I tagged along with Jeff Pippen and 9 Nicnats (What's a Nicnat?) for my first ever trip to Cape Hatteras and my first North American pelagic birding trip.
We saw a Great Horned Owl fly across highway 64 around dusk on the ride down, which made the state list significance of my recent birding in Charlotte all the less.
So far so good.
Saturday morning we were up before dawn to meet Brian Patteson at the dock. We had tallied six gull species before even leaving the sound (the four you would expect plus Laughing and Lesser Black-backed). I knew our next gull would be a lifer for me.
I have a bad habit of whispering bird sightings rather than calling them out. And I mumbled to nobody in particular “hey check out this white gull…” Luckily Jeff was there to shout “ICELAND GULL!!!”
It turned out that there was really no need for urgency as there was almost always an Iceland Gull following the boat throughout the day and we saw four or five individuals.
Photographing a moving bird from a moving boat is not an art form I have perfected, so I took this video for those willing to brave the motion sickness.
Unfortunately there were no 8th, 9th, 10th or 11th gull species on the trip. We did see plenty of alcids including Razorbills (you’ll have to use your imagination) and Dovekies (you’ll have to imagine even harder as I didn’t get any pictures at all).
A steady wind kept us from getting out to the gulf stream, which was a real bummer. We missed a lot of reliable pelagic species: no Red Phalarope, Great Skua or shearwaters of any kind.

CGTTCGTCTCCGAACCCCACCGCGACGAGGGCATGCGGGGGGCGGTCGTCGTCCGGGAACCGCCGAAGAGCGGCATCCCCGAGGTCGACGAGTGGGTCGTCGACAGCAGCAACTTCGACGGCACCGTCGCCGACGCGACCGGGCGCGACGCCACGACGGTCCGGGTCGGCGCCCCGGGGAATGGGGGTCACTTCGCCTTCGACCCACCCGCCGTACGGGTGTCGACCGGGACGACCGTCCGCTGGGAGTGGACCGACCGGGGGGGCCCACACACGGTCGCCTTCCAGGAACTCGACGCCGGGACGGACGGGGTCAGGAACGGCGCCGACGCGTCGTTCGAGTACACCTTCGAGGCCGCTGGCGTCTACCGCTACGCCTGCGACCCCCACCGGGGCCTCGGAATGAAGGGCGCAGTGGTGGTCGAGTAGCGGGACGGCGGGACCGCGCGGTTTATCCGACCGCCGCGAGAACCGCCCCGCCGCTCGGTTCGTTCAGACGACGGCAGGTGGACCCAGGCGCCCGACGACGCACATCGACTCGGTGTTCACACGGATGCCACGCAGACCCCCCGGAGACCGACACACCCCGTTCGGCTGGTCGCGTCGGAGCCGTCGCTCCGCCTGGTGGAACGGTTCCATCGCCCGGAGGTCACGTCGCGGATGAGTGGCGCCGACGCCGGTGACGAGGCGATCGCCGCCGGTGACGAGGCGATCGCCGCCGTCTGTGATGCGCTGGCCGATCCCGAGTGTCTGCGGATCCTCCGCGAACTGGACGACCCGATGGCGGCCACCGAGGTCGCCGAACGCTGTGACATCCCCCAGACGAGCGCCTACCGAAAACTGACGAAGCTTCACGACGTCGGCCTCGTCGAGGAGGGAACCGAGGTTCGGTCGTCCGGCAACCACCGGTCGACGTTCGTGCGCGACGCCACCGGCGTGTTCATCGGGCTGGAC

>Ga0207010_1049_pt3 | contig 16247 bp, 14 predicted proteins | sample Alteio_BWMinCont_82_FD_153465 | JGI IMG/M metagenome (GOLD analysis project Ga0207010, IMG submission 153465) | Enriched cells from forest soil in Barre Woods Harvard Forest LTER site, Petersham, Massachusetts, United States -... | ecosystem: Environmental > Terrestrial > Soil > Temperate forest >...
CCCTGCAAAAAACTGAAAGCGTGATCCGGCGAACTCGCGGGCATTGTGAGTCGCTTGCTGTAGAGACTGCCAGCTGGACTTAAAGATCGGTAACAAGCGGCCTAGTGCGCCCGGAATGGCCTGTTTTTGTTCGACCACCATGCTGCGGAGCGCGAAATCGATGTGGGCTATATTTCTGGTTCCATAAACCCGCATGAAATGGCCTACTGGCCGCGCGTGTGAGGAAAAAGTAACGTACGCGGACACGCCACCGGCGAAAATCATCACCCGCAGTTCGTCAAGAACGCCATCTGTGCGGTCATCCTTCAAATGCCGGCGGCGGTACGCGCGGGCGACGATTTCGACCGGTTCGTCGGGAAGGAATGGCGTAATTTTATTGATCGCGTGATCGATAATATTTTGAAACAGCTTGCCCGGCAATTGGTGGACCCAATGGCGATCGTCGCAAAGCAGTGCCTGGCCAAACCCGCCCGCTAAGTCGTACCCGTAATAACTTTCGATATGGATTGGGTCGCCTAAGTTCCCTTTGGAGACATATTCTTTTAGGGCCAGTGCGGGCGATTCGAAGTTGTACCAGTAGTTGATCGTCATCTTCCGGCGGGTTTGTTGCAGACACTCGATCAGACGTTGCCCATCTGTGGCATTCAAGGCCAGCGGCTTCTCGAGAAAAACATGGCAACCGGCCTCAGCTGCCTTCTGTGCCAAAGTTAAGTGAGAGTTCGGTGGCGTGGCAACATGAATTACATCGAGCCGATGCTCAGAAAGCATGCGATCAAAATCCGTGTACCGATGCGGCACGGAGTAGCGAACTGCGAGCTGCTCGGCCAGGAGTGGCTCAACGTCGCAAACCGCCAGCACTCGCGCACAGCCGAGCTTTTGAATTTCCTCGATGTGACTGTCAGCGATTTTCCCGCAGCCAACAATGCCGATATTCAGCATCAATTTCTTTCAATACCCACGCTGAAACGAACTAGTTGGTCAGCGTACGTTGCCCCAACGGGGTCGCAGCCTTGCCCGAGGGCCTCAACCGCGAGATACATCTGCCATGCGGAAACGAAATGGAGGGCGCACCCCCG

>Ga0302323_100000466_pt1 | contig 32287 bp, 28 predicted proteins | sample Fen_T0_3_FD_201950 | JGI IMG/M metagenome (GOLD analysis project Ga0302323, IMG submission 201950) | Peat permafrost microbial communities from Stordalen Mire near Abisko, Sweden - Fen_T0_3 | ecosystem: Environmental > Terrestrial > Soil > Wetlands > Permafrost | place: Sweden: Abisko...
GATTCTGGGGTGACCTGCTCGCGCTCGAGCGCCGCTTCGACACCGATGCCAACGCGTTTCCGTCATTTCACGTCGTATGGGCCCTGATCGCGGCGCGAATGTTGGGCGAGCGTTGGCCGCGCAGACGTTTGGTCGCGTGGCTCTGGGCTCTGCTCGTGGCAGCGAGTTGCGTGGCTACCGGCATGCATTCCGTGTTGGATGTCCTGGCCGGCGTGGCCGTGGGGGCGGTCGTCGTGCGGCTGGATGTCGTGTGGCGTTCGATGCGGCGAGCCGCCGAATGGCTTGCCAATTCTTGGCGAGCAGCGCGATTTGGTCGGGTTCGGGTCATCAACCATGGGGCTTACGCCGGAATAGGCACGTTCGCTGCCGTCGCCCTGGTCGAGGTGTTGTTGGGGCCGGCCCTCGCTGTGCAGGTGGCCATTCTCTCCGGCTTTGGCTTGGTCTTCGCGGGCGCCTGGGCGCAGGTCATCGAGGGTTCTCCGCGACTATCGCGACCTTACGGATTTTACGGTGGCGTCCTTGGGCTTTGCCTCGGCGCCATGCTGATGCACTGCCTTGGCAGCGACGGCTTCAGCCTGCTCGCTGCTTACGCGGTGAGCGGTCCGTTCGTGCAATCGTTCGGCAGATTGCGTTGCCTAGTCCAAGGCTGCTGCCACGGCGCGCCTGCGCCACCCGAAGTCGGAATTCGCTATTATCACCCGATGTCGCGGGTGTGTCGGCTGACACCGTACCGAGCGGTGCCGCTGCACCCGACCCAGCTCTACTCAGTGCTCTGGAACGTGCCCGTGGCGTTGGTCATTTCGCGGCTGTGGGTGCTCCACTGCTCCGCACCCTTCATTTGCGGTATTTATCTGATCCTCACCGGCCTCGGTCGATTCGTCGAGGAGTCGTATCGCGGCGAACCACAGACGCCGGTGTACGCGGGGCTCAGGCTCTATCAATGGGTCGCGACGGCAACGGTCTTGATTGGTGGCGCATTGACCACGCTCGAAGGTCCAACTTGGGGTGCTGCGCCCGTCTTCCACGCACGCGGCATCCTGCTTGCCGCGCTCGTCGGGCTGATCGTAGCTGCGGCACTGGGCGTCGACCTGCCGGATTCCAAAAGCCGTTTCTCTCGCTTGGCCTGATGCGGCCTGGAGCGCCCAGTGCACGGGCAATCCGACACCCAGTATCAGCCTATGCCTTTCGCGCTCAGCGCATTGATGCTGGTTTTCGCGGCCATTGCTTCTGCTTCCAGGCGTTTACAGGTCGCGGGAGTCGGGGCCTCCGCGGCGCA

I did get three lifers out of the bargain (both alcids and the white gull), and I got to see my first breaching humpback whale (!), so I really can’t complain. I sure left myself with plenty of reasons to return for another voyage.
Sunday we started out birding Cape Point hoping for Western Grebes, rare gulls and Snow Buntings. Despite some generous help from Neal and his four-wheel drive vehicle we struck out on those targets. I later heard that others had found the Snow Buntings as well as Black-headed and Glaucous Gulls...so add those to my list of potential life and state birds missed on the trip. A consolation was a lone female Common Goldeneye at the pond which was NC bird #247 for me.
We birded our way up the banks through several spots over the next few hours seeing all sorts of ducks and shorebirds including a few dozen American Avocets at the Bodie Lighthouse pond. We also got some great looks at a cooperative Merlin in South Bodie.
No crazy rail sightings though. It seems like everybody has a ridiculous rail story for that spot.
We ended the day and our trip at Alligator River National Wildlife Refuge, which I had driven past several times but never visited. What a place!
Jeff Pippen was able to pick out a distant circling adult Swainson’s Hawk, which I was able to view for several minutes through my scope. Life bird #1458 (thanks Jeff!).
Jeff pretended to get lost on the network of gravel roads when he was really just setting us up for a dusk sighting of a Bobcat! No pictures unfortunately, but this was my first ever sighting of a non-captive non-domestic real wild cat.
On the whole it was a really fun trip. When the birding was slow, the group was there to pick up the slack. I’m already looking forward to next year!
Special thanks to Neal Moore for shuttling us all around Cape Point Sunday am, to Paul Chad for assisting Nicnats with funding and to Jeff Pippen for being a badass trip leader.